Skip Navigation

First West Virginia Legislature

Biographical Sketches: Edward Bunker


Wheeling Intelligencer
July 25, 1863

The First West Va. Legislature.

SENATE

Sketches Personal, Political and Biographical

BY AN OBSERVER

EDWARD C. BUNKER

Mr. BUNKER was born in the city of New York in 1828, and is now, of course, about 35 years of age. His parents died with cholera during the fearful ravages of that disease in New York, in 1832. At the age of six years he was brought to Preston county, Virginia, by his uncle, Col. Baldwin, of Kingwood, who, having no children of his own, adopted, educated and cared for Edward with all a father’s affection.

After the usual common school training, Mr. Bunker was placed in Washington College, Pa., where he completed his education. He studied law with the late Guy R. C. Allen at Morgantown, Virginia, and in 1850 commenced the practice in Kingwood, where he continued until the spring of 1857, when he removed to Morgantown and entered into a copartnership with Hon. Waitman T. Willey. In 1861, Lowrey Wilson, son of the late E. C. Wilson, formed a copartnership with Mr. Bunker, which continued only for a few months, when Wilson received a commission from Richmond and entered the rebel service. Mr. Bunker was opposed to the demon of secession, and took his stand with the people of Western Virginia.

Personally he is a very social and intelligent companion, loves his friends, forgives his enemies; attends to his own business and the business of those he represents. – He is about five feet ten inches in height, robust in health, heavily and squarely built, and looks like he never had been and never would be sick. His forehead is high, extending pretty well up to the top of his head, giving him a reverential appearance; his hair is black and pretty thick; his whiskers extend all around the lower part of his face, and add to his good appearance; his nose is long, as are all his features; eyes dark, and piercing; eye brows heavy and black; eye lashes long and full; mouth large and capacious, and looks like it was fond of a good dinner. He is considered a very good looking man.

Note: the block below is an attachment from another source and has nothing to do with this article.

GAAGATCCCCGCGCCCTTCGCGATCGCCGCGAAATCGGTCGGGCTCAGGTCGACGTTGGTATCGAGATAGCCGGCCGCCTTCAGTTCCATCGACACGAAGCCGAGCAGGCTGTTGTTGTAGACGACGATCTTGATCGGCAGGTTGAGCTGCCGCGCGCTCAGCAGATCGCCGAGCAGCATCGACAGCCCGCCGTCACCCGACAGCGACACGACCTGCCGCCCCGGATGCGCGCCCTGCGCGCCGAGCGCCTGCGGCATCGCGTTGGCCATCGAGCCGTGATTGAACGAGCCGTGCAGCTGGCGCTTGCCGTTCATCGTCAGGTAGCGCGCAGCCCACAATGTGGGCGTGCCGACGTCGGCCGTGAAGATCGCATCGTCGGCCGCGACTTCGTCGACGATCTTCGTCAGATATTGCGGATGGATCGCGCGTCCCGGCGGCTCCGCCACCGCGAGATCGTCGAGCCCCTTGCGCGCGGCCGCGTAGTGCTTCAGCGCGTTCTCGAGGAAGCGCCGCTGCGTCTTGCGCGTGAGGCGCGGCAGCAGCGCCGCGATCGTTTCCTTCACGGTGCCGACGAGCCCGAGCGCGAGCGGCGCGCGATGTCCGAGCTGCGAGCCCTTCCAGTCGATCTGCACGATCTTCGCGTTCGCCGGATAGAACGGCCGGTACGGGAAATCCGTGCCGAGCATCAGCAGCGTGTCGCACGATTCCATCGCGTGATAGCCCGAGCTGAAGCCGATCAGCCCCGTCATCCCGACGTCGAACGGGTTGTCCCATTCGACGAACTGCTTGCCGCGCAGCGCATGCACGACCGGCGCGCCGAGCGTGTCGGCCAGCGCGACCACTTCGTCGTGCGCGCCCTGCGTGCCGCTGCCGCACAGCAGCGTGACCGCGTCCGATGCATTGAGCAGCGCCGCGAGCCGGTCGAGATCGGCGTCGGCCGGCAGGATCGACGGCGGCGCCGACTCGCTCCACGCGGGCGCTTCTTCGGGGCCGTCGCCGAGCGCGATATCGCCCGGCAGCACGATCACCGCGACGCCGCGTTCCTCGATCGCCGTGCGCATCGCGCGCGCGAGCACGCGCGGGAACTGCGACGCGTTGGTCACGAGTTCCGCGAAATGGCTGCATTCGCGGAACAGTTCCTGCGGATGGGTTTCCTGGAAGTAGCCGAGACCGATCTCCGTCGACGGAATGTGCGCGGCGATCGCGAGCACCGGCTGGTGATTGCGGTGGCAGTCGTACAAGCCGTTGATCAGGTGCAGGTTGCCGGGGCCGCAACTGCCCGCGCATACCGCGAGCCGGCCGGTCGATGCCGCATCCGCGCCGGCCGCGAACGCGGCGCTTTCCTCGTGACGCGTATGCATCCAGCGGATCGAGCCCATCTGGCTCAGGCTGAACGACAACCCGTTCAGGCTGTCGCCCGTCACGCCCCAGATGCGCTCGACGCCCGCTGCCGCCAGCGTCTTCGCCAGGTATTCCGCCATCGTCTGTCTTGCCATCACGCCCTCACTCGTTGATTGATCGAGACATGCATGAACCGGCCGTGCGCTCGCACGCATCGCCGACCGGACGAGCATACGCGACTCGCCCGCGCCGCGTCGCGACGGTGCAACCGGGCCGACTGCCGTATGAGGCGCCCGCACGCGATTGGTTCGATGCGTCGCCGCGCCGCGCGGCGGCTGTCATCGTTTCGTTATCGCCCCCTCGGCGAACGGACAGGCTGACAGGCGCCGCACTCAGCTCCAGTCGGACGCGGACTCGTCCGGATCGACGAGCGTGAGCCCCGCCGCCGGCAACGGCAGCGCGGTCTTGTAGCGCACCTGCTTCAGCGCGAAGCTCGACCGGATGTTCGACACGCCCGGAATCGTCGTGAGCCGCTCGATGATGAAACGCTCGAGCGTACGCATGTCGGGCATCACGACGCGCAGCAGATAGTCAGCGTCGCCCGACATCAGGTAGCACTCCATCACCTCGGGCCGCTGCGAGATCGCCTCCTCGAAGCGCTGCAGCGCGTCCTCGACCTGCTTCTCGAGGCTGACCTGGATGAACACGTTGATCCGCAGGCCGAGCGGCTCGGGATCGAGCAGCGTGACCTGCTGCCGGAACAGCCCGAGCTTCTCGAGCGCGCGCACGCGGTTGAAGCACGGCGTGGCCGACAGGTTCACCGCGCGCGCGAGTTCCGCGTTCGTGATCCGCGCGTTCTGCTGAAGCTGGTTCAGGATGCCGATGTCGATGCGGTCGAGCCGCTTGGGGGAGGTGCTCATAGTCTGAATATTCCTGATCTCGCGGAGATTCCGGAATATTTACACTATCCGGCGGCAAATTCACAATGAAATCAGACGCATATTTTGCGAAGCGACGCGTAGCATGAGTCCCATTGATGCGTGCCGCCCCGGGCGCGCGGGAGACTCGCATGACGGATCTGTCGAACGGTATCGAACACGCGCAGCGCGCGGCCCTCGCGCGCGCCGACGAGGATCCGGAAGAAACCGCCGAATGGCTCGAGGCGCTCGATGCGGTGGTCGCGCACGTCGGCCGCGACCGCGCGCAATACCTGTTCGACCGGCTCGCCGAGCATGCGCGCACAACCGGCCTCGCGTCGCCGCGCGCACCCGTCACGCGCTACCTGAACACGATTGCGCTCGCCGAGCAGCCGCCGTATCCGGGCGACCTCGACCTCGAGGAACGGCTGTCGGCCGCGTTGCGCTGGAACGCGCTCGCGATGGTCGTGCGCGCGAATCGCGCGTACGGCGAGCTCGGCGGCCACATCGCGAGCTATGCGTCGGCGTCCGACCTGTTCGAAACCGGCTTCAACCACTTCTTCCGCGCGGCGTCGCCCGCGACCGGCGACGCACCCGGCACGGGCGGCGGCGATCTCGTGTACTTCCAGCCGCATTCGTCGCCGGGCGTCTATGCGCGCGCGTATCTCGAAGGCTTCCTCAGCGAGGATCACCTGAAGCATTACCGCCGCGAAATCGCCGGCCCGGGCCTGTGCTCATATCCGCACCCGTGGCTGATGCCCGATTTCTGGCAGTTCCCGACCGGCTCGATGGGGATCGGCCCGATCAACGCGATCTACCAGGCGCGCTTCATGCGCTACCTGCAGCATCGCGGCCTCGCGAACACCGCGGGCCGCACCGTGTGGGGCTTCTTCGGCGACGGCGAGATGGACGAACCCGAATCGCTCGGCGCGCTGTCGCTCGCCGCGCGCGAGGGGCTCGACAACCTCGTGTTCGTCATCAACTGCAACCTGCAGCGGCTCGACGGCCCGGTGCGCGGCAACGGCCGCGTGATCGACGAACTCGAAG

In 1858, Mr. Bunker was appointed by the Governor of Virginia a Visitor to the Virginia Military Institute at Lexington, which position he held for two years. – Stonewall Jackson was at that time the instructor or Artillery tactics at this Institution, with the rank of a Militia Major.

Politically Mr. Bunker has been a democrat, but is now with the Union party regardless of name, and deprecates the formation of parties or the promulgation of party of party issues until the Union is saved. He prefres [sic] to save the country and then settle political questions, which is the true, and the only true ground.

Mr. Bunker is an industrious, temperate man, and is a member of the M. E. Church.

Though he is somewhat reserved as a Senator and speaks at no great length, yet he is laborious and watches the progress of business with a devotedness and earnestness second to none. He is a very clear and earnest speaker, expressing himself with force and precision, and takes, I am glad to say, a sensible view of every measure that is brought forward, and does not hesitate to make known his objections to anything he don’t like, in a way that is not to be misunderstood.

Mr. Bunker is chairman of the Committee on Military Affairs; and if he succeeds in making soldiers out of the West Virginia Militia, I shall use my influence to get the President to appoint him a Brigadier General, if not a Major or Lt. General. He is also a member of the Committee on Townships, &c.


Biographies of the First West Virginia Legislature

West Virginia Archives and History